- The Government plans to introduce a Nuclear Safeguards Bill, supplemented by new policies in this area. The purpose of this is to provide for the UK’s own safeguards regime in place of the EU one (which will likely be lost as a result of exit from the EU and Euratom). This is necessary in order for the UK to meet its international obligations on safeguards and to enable the UK to enter into co-operation agreements in future with third countries (and, depending on negotiations, with the EU itself). This in and of itself though does not enable the UK to automatically draw the benefit of the cooperation agreements with third countries it currently enjoys as part Euratom membership. These agreements shall still likely have to be negotiated (or the existing ones amended). This is of critical importance to UK businesses currently engaged in nuclear projects in conjunction with overseas suppliers, operators, partners or other third parties.
- Part of the Bill and supporting policy framework anticipates providing for the UK Office for Nuclear Regulation (the “ONR”) to regulate safeguards further. This is something currently undertaken in large part by the European Commission. The transfer of these responsibilities is likely to be a significant undertaking, and may result in certain additional administrative burdens for businesses in the UK.
Above all, it is important to recognise that any Brexit agenda outlined by the Government at this stage is entirely contingent on the outcome of two years of negotiation with the EU. Theresa May’s Government has published a Queen’s Speech which appears to refute recent speculation that she would pursue a “softer” Brexit, however there is no guarantee that this will be the final word on the issue.
- The Government has announced proposals for a new Data Protection Bill which aims to ensure that the UK retains a robust regime for the protection of personal data, including proposals for a new digital charter to make the UK “the safest place to be online”. In a document further detailing its plans, the Government stated its intention to give individuals more control over their personal information (including a “right to be forgotten” where individuals no longer wish their information to be processed); establish a new data protection regime for data processing not related to law enforcement; and modernise and update the regime for data processing by law enforcement agencies. The Government also said that it would implement the new EU General Data Protection Regulation, which is due to come into force in 2018, confirming a long held understanding that the UK data protection regime will remain closely aligned to the EU regime in the short to medium term notwithstanding Brexit.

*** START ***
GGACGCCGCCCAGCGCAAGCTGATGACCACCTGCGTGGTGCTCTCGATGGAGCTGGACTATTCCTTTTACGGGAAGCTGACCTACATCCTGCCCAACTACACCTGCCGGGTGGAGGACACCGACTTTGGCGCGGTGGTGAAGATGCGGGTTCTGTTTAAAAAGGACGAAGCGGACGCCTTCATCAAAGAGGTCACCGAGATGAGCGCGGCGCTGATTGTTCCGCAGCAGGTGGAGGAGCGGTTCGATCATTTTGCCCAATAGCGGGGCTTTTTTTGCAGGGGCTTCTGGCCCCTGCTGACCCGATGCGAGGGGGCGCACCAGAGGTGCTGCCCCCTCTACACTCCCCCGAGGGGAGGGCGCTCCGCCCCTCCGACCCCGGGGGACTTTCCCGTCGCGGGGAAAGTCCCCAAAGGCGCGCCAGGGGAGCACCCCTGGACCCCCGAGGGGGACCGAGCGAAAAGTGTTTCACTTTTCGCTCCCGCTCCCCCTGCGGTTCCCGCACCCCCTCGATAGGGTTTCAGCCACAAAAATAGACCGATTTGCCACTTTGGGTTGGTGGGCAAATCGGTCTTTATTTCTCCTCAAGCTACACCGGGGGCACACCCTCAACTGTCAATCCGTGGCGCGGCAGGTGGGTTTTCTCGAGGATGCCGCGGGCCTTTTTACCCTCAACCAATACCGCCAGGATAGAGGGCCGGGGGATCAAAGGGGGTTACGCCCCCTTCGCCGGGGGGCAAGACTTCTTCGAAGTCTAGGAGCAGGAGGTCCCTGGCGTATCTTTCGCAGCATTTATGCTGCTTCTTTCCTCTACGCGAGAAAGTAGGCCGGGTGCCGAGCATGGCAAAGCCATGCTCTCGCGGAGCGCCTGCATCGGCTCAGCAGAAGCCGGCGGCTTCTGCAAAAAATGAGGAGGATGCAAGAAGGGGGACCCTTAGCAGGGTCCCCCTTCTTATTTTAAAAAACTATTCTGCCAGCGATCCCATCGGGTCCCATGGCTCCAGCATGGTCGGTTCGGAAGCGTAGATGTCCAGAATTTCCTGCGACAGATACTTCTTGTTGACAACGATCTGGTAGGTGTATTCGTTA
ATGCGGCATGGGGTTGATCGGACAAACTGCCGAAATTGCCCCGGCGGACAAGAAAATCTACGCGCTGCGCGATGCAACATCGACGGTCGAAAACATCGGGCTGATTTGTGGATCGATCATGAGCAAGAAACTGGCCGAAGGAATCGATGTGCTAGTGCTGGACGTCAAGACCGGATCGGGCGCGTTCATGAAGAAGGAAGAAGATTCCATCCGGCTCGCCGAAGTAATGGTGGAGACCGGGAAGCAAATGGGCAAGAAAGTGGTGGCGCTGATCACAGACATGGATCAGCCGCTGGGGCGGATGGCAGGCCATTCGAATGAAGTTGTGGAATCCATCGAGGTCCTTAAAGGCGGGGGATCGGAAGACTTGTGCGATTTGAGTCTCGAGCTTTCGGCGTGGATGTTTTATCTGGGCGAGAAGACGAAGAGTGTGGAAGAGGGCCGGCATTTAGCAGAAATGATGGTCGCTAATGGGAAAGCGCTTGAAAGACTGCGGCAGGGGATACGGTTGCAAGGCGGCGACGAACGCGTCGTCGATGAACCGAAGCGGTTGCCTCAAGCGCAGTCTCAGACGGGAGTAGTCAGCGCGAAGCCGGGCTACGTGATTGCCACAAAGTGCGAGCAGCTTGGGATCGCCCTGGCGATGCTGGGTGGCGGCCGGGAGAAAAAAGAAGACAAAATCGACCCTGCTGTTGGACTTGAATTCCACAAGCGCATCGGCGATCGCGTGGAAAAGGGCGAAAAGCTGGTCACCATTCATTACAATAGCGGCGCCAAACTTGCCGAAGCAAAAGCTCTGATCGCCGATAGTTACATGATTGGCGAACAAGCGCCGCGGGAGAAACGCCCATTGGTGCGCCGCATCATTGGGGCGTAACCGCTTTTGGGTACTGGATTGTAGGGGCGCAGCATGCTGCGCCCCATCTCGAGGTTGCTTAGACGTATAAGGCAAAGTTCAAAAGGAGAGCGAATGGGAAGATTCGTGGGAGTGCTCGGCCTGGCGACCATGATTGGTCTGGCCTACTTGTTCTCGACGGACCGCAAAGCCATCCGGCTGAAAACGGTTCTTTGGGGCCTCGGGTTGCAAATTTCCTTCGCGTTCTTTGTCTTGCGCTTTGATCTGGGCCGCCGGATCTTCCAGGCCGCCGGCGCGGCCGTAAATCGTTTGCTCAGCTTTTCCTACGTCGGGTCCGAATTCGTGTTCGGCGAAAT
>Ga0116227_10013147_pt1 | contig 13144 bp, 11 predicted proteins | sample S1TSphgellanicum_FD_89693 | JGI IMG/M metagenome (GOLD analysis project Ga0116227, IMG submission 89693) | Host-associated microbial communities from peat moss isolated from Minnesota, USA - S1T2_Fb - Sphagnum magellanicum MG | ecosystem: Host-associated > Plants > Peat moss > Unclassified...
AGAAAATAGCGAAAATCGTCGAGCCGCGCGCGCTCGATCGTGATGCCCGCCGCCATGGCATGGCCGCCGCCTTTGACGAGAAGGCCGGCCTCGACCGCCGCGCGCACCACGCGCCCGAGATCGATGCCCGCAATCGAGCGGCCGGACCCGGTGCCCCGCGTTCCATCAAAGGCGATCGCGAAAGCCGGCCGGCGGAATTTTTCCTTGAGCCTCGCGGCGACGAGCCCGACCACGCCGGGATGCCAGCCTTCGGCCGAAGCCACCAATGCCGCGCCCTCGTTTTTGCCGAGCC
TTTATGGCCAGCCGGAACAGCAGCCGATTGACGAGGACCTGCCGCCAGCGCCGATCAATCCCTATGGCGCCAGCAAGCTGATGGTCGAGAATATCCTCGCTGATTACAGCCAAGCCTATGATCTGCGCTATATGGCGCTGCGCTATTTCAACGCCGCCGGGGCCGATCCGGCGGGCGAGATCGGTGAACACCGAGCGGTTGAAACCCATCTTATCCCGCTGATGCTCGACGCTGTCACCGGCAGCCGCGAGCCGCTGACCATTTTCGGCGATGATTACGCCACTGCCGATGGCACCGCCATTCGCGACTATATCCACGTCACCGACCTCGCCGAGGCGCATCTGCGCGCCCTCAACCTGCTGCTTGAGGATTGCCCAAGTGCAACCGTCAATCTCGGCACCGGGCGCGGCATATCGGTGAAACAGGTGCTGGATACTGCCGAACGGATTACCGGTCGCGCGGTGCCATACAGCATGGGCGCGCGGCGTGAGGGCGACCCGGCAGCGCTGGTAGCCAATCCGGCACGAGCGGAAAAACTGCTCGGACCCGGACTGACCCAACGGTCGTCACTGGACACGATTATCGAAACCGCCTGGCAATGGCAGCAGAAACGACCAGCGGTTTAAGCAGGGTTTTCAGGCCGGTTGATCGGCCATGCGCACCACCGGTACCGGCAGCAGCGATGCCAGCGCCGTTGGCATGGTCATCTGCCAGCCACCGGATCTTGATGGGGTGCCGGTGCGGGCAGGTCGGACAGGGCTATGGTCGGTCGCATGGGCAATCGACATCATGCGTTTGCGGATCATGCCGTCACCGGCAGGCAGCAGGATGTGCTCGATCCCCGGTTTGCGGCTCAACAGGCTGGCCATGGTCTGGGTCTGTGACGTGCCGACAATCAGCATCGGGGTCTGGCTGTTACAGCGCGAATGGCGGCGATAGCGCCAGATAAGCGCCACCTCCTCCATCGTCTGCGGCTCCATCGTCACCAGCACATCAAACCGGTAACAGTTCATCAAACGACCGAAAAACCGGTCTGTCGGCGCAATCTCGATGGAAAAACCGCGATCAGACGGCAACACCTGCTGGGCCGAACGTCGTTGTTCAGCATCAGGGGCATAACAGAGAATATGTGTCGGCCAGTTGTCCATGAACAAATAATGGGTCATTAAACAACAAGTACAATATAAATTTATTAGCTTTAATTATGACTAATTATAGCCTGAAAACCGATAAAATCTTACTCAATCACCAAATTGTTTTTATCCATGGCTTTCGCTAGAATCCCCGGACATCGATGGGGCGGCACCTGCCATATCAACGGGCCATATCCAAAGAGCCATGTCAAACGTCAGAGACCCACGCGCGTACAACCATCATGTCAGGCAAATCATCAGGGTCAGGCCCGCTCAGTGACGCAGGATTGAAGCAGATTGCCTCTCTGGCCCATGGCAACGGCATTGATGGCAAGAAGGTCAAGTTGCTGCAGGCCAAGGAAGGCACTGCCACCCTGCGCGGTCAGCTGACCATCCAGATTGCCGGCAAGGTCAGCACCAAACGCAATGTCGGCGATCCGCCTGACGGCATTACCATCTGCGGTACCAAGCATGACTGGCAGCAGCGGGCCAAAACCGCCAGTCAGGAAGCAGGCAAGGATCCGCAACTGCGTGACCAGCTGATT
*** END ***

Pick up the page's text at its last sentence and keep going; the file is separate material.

- The Government will be introducing the EU (Approvals) Bill, which will implement changes to international agreements between the EU and non-EU countries. This will allow the UK to continue to fulfil its EU obligations whilst the UK is still a member of the EU. This Bill will allow the EU to agree greater cooperation between the competition authorities of the EU and Canada. This will allow competition authorities to share evidence collected during competition investigations to help prevent anti-competitive practices.
- The Government has announced new proposals to intervene in acquisitions by foreign companies that could raise national security concerns in the UK. The proposals will ensure that the Government has the information it needs to assess threats to national security and the powers to act on them. There are no details on how the assessment will be carried out and by which body, but it appears that the Government is intent on introducing a new regulatory regime for deals that impact on national security.
- A key theme of the speech was an agenda based on innovation. This includes a Space Industry Bill that will license a wide range of new commercial spaceflight and create a regulatory framework to manage risk, as well as a Bill to put the UK at the forefront of developing new technology in electric and automated road vehicles. The Government clearly wants to set out a positive and technically advanced vision of the UK’s post Brexit economy.